We work closely with our health colleagues such as health visitors, the school nursing team, midwives, paediatricians, mental health teams and other hospital colleagues. We also work with our partner agencies locally such as child and adult social care, education and the police to ensure any child or adult suffering abuse can be supported and protected and any concerns about abuse can be properly investigated.
To find out more about how agencies work together in Cheshire to keep children and adults safe visit:
- Halton Safeguarding Partnership: https://hcypsp.haltonsafeguarding.co.uk
- Halton Safeguarding Adults Board: https://adult.haltonsafeguarding.co.uk
All staff at The Beeches Medical Centre have the appropriate levels of safeguarding training for their job role. Safeguarding training standards are set nationally for all healthcare professionals and we follow this national guidance. Safeguarding training is essential to ensure all staff are able to spot signs of abuse or neglect and take action. We work hard to make safeguarding a key priority for our practice and our patients.
What will happen if a GP or any member of staff at the practice is worried that a child or adult is being abused or neglected?
All staff in the practice have a duty and responsibility to speak up and say something if they are worried a child or adult might be being abused or neglected. If any staff member has concerns they will discuss this with the practice Safeguarding Lead or with one of the other GPs who will decide what needs to happen next.
If a doctor is concerned that a child or young person is at risk of abuse or neglect, they must take steps to make sure the child or young person is protected. It can be very upsetting and stressful for families when this happens and parents often have questions about what their doctor may or may not do.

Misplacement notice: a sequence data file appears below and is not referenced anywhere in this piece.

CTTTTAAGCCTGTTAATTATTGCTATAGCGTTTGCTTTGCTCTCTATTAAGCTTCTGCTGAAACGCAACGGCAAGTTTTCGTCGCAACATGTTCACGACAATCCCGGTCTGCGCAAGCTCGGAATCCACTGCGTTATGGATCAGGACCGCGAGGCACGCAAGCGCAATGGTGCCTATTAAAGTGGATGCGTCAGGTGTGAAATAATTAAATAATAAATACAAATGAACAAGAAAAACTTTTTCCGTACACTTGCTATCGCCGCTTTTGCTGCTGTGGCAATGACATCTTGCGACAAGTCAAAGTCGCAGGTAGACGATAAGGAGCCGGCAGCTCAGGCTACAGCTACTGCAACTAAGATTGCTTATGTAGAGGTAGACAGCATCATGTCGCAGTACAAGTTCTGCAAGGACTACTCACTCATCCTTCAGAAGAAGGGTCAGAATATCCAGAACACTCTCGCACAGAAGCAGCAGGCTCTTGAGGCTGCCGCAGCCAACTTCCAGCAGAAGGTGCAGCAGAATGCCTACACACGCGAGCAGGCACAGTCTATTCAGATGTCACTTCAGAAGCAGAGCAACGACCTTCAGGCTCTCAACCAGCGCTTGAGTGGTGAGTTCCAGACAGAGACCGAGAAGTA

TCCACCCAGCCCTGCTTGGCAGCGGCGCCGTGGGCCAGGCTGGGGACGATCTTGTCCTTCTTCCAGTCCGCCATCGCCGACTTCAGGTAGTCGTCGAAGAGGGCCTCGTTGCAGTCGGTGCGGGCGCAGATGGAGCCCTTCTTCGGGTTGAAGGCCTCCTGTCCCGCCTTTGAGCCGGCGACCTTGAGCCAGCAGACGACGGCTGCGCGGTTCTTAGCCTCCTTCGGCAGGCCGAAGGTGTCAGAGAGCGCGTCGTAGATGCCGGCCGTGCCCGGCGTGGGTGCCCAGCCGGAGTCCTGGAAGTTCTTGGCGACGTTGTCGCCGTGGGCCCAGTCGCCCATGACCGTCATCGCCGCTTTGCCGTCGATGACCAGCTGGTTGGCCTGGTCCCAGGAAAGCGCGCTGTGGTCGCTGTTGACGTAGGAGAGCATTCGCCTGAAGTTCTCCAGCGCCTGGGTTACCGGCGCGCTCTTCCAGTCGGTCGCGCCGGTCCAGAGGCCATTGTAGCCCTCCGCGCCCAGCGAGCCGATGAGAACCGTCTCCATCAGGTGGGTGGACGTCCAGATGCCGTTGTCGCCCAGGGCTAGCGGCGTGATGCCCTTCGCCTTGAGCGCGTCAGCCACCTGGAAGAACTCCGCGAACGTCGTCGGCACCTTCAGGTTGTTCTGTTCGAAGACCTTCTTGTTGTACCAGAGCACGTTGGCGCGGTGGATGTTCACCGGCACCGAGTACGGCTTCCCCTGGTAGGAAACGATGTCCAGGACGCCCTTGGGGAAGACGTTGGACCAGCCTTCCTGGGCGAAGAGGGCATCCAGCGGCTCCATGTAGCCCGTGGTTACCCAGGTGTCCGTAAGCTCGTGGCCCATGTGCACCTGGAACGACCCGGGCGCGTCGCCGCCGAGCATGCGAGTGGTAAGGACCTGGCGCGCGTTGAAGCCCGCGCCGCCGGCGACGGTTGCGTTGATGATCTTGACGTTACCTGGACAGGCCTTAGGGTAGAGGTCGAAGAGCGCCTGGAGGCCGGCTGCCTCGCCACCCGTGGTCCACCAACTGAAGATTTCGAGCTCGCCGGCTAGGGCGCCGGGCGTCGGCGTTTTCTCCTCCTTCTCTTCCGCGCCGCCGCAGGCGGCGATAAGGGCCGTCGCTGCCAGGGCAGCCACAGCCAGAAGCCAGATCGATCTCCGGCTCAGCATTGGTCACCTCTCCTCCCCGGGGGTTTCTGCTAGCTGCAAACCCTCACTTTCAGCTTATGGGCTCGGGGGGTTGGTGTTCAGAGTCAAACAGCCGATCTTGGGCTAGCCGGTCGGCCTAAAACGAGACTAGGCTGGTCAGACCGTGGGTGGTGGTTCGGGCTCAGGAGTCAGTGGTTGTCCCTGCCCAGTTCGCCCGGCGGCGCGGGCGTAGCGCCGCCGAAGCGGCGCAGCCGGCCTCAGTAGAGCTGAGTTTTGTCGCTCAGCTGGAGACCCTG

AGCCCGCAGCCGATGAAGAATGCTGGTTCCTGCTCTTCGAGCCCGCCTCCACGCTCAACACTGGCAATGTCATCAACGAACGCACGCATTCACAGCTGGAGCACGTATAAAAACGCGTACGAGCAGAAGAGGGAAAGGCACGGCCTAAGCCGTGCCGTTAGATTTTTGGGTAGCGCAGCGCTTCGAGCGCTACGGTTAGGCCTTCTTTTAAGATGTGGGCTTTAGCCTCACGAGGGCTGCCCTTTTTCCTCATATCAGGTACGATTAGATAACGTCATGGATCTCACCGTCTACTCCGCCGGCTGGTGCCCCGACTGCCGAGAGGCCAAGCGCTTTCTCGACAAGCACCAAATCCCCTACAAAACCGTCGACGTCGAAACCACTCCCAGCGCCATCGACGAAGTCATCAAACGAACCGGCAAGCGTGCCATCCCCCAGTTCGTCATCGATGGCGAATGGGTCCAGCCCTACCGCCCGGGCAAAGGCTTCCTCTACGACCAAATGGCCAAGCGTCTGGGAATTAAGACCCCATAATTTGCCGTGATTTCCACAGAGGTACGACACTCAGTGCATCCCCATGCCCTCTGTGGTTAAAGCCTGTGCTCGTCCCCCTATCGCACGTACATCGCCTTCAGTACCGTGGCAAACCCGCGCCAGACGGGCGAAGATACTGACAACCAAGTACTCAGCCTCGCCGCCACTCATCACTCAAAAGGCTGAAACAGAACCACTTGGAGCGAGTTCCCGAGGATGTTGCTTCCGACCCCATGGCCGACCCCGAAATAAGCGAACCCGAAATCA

This leaflet from the General Medical Council (GMC) helps to answer those questions:
If a doctor is concerned that an adult is at risk of abuse or neglect, they will
- Ask the person if they require any immediate support to keep themselves safe
- Explain how safeguarding works
- Ask the person what they would like to happen
- Support the person in a way to give them choice and control to improve their quality of life, well-being and safety.
To do this the doctor will:
- Listen to the person
- Understand their views and wishes
- Take them seriously
- Treat them with respect
- Support them to feel as safe as they want
- Support them to make their own decisions
- Keep them informed and involved
- Tell the person what will happen next.
When making decisions about what action is necessary to safeguard an adult, healthcare professionals have to consider whether the person has capacity to understand their situation and make decisions about what should happen to them.
What is capacity?
- Capacity means the ability to use and understand information to make a decision, and communicate any decision made.
- A person lacks capacity if their mind is impaired or disturbed in some way, which means they’re unable to make a decision at that time.
For more information on capacity visit:
All professionals have to follow The Mental Capacity Act which empowers and protects people who are not able to make their own decisions. This covers decisions about property and financial affairs, health, welfare and where they live.
For more information on The Mental Capacity Act visit:
Sharing information with other relevant professionals is an important part of safeguarding. Sadly, reviews of cases where a child or adult has been killed or seriously harmed due to abuse or neglect, have often found that professionals have not shared the right information with the right person at the right time to keep the child or adult safe.
All staff at the practice must comply with the law and national guidance when making decisions about information sharing. The General Medical Council (GMC) provide guidance for doctors making decisions about information sharing. The practice also follows the Caldicott Principles:
- Justify the purpose(s) for using confidential information
- Don’t use personal confidential data unless it is absolutely necessary
- Use the minimum necessary personal confidential data
- Access to personal confidential data should be on a strict need-to-know basis